ScotRail named and shamed as one of the worst companies for compensation claims

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It has been the scourge of thousands of Scottish commuters in recent months as staffing problems have left travellers stranded by cancelled and delayed trains across the network.

Now, to add insult to injury, troubled train operator ScotRail has been named as one of the most difficult companies for passengers to claim compensation.

ScotRail  asks questions like whether it was a paper ticket, the cost, class, how the ticket was paid for, whether it was at peak time and the dates for which the ticket was valid. Picture: John Devlin

ScotRail asks questions like whether it was a paper ticket, the cost, class, how the ticket was paid for, whether it was at peak time and the dates for which the ticket was valid. Picture: John Devlin

The company is the joint worst offender for its complicated and lengthy compensation claims processes, according to consumer watchdog Which? – demanding 24 pieces of information before considering a customer’s case.

Investigators looked at the online claims forms of 24 rail operators and found they required between ten and 24 pieces of information from passengers seeking compensation for delayed or cancelled services – creating an unfair and fragmented system that treats passengers differently depending on which service they use.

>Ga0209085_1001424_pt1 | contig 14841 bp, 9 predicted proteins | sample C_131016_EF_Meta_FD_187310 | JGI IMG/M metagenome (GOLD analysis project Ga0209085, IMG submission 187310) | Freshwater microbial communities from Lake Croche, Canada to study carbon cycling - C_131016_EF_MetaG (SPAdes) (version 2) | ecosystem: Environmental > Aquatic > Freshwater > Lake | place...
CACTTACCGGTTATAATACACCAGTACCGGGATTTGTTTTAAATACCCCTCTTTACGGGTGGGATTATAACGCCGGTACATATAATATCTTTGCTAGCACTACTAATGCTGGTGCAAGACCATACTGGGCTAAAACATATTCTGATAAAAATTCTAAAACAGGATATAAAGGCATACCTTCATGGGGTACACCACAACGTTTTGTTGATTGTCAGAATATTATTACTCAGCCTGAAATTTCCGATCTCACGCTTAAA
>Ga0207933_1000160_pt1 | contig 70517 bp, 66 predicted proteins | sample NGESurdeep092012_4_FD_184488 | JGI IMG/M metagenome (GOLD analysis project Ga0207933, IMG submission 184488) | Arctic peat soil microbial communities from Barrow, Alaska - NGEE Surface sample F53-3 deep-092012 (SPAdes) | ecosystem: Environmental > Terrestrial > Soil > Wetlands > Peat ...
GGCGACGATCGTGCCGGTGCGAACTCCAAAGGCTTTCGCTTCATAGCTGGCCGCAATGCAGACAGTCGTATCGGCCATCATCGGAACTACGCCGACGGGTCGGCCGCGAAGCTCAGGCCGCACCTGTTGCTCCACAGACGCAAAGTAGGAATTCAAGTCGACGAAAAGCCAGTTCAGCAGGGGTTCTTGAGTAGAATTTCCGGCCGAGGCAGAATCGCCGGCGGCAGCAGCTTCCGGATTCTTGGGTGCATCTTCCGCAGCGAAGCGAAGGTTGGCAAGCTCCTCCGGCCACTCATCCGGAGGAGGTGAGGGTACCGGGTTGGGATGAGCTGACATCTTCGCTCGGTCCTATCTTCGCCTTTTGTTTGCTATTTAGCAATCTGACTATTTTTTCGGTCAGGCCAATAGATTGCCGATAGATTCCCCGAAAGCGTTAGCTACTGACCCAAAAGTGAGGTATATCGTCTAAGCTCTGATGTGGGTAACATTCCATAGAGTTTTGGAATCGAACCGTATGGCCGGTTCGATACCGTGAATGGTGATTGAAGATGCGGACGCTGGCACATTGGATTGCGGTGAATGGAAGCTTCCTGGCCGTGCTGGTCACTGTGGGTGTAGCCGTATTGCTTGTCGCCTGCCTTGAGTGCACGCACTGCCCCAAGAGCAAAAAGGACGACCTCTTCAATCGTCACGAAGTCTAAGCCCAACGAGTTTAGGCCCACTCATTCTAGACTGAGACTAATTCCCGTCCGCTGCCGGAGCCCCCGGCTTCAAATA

ScotRail was the joint worst for the sheer volume of information required, alongside four other operators. In the analysis, the five worst train companies each required passengers to submit 24 different pieces of information about their ticket in this part of the form, such as whether it was a paper ticket, the cost, class, how the ticket was paid for, whether it was at peak time and the dates for which the ticket was valid.

Yet most of this information could be found clearly displayed on a photo of the paper ticket – which 23 out of 24 train companies require to be uploaded as proof of purchase.

The news comes in the wake of mass disruption on Scotland’s railways as many services have been delayed or cancelled amid staffing shortages in recent months. The rail operator has been issued with two remedial notices since December due to the ongoing problems.

Alex Hayman, Which? managing director of public markets, said: “It’s clear this fragmented and confusing compensation system leads to people losing out on a lot of money when they have already suffered enough from unacceptable levels of delays and cancellations. The technology exists to deliver compensation automatically, but the industry continues to drag its heels, while benefiting from a system that deters passengers from claiming the money they are owed.

“Passengers want to see swift changes, so the Scottish Government must prove it is serious about putting them first by ensuring that automatic compensation is introduced across the network.”

Which? has called for the rail compensation system to be simplified by the introduction of automatic compensation. Passengers claim for only a third of journeys where money is owed for delays and cancellations, with many saying the process is too difficult or time consuming.

Six of the train companies investigated asked people to provide the ‘from and to’ journey details more than once within the same form, while half of train companies also asked passengers why they were making a claim or the reason for the delay – the latter being information the train company is better placed to answer and should already hold.

A ScotRail spokesman said the national Delay Repay Guarantee ensures that customers are compensated when their journey is delayed by 30 minutes or more. He said: “We are absolutely committed to providing the best possible service for our customers and our Delay Repay Guarantee is at heart of that approach. We know how much of an inconvenience it is to customers when things don’t go to plan.”